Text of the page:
After having initially ignored the search in Judea & Samaria for three Israeli teenagers abducted on Thursday night, the BBC News website finally got round to reporting the story on the afternoon of June 14th.
The original version of the BBC’s report was titled “Israel searches for teens ‘kidnapped’ in the West Bank”. Three versions of the report later, that headline was changed to read “Netanyahu: Terror group seized three Israeli teenagers“.
The first three versions of the report informed BBC audiences that:
“The search is being seen as the biggest strain on relations between the two sides since the establishment of a new Palestinian unity government.” [emphasis added]
From version four onwards, that phrasing was amended, presumably after someone realised (perhaps with the help of numerous reactions to that statement on social media) that any “strain” is caused by the abductions themselves; not by the search for the kidnapped youths.
“The disappearance is being seen as the biggest strain on relations between the two sides since a Palestinian unity government was announced in April.”
By the morning of June 15th, that report had been replaced by an initially much shorter one titled “Israeli army arrests 80 over missing teenagers“, with descriptions of the teens as “kidnapped” and “seized” downgraded to “missing”. The article opens:
“The Israeli army says it has arrested about 80 Palestinians as part of efforts to find three Israeli teenagers missing from the West Bank.”
Only in the report’s third version was it clarified to audiences the fact that those arrested are not just random Palestinians, but people with connections to internationally recognised terrorist organisations operating out of PA controlled areas, but no attempt is made to explain the implications of that with regard to the PA’s new unity government and its claim to adhere to previous agreements with Israel.
Like its predecessor, that article noted that:
“Palestinian officials have said they are co-operating with the search.”
BBC audiences have not, however, been informed of Hamas’ denunciation of its ‘unity deal’ partner for cooperating with the search or of the public reactions of “Palestinian officials” beyond the PA security forces – as shown, for example, in this Tweet sent by the PLO’s Negotiations Affairs Department.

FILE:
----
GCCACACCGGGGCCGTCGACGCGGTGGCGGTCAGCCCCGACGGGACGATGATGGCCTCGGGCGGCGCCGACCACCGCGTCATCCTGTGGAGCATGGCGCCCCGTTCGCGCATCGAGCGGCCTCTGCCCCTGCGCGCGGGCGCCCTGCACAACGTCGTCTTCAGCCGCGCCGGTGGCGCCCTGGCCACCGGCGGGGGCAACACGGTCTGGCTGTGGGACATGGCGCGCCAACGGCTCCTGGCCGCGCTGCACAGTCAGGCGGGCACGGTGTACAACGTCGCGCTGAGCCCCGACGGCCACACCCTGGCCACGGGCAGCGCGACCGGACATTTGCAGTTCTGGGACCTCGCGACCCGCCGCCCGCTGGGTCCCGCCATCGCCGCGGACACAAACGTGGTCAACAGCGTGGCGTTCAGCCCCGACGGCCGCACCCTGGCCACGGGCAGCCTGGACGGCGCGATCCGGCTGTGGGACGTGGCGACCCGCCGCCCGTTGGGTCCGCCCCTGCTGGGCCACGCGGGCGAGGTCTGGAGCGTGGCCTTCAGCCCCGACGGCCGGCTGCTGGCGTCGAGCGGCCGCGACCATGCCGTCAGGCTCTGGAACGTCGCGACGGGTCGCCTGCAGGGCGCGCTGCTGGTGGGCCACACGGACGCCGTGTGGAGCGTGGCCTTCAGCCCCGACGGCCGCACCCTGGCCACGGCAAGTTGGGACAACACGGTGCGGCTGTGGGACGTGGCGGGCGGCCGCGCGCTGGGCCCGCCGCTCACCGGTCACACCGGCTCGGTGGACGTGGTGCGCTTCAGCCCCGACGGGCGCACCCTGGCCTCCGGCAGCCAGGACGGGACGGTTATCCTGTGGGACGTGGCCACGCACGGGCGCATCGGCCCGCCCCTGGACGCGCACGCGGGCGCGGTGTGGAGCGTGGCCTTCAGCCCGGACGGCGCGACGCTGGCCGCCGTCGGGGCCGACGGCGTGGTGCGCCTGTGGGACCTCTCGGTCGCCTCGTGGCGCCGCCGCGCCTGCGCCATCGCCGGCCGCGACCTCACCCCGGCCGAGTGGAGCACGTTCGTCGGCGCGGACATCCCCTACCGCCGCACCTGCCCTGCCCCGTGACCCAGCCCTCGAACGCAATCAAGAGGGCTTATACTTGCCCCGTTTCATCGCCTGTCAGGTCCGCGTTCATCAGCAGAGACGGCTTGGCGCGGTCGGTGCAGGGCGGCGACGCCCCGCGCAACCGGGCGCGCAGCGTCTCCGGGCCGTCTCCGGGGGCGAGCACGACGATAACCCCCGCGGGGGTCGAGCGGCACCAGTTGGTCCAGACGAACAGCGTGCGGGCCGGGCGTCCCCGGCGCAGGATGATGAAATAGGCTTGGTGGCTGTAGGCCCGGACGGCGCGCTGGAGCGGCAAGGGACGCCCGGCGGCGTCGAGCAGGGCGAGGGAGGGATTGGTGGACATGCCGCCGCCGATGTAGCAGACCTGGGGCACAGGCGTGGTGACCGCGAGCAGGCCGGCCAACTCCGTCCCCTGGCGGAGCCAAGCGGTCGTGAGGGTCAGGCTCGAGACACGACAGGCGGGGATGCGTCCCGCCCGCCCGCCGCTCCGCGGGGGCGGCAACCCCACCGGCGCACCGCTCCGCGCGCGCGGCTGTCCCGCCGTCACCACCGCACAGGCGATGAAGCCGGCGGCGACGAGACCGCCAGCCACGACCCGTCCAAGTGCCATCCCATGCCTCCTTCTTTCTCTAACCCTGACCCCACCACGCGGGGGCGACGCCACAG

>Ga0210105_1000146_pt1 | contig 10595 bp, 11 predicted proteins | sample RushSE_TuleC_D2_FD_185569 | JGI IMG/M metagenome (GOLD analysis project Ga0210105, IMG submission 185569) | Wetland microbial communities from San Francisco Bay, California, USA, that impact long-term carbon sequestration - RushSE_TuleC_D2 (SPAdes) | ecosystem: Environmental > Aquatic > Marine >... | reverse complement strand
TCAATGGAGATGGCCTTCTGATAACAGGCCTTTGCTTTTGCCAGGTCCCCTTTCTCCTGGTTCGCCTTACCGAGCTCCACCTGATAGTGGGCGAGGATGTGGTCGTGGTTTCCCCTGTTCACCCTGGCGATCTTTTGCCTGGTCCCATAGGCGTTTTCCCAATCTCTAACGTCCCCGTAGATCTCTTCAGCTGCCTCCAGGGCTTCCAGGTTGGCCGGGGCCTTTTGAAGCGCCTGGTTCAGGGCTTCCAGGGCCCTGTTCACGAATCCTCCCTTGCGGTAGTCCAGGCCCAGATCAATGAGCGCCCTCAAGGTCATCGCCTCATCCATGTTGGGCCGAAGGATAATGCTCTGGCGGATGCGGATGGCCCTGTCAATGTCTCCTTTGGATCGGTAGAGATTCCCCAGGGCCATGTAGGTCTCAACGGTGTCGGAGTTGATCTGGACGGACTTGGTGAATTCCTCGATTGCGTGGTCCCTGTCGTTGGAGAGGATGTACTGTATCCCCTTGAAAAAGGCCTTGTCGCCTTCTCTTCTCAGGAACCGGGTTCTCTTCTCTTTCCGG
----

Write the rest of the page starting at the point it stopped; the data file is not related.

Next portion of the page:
In both reports BBC audiences are told of the reaction to the abductions in Israel.
“Their fate has gripped Israel with rolling coverage on the main TV channels, says the BBC’s Quentin Sommerville in Jerusalem.”
Later versions of the second report noted Israeli responses to terror attacks from the Gaza Strip on June 14th, but no details are given regarding the multiple incidents of missile fire from the Gaza Strip at civilian targets which took place in the morning and evening of that day.
“Also on Sunday, the Israeli army said it had conducted aerial raids on the Gaza Strip overnight in retaliation for rockets fired from the Strip into Israel.
A spokesman for Gaza’s health ministry told the Associated Press news agency that a girl had been slightly hurt. The ministry also said a seven-year-old boy had died from injuries sustained in an Israeli raid earlier this week.”
The article also promotes the now standard BBC narrative on the topic of the end of the recent round of negotiations between Israel and the PLO, erasing from the picture the PA’s application (in violation of previous agreements) to join assorted UN bodies and the fact that dozens of convicted terrorists were released by Israel as ‘goodwill’ gestures throughout the talks.
“Israel suspended crisis-hit peace talks with the Palestinians when a Hamas-backed Palestinian unity government was announced.”
Clearly, these two sanitized reports do not provide BBC audiences with the full and accurate picture of the event which is necessary to allow them to place any Israeli statements or future actions in their appropriate context and enable their “awareness and understanding of international issues“.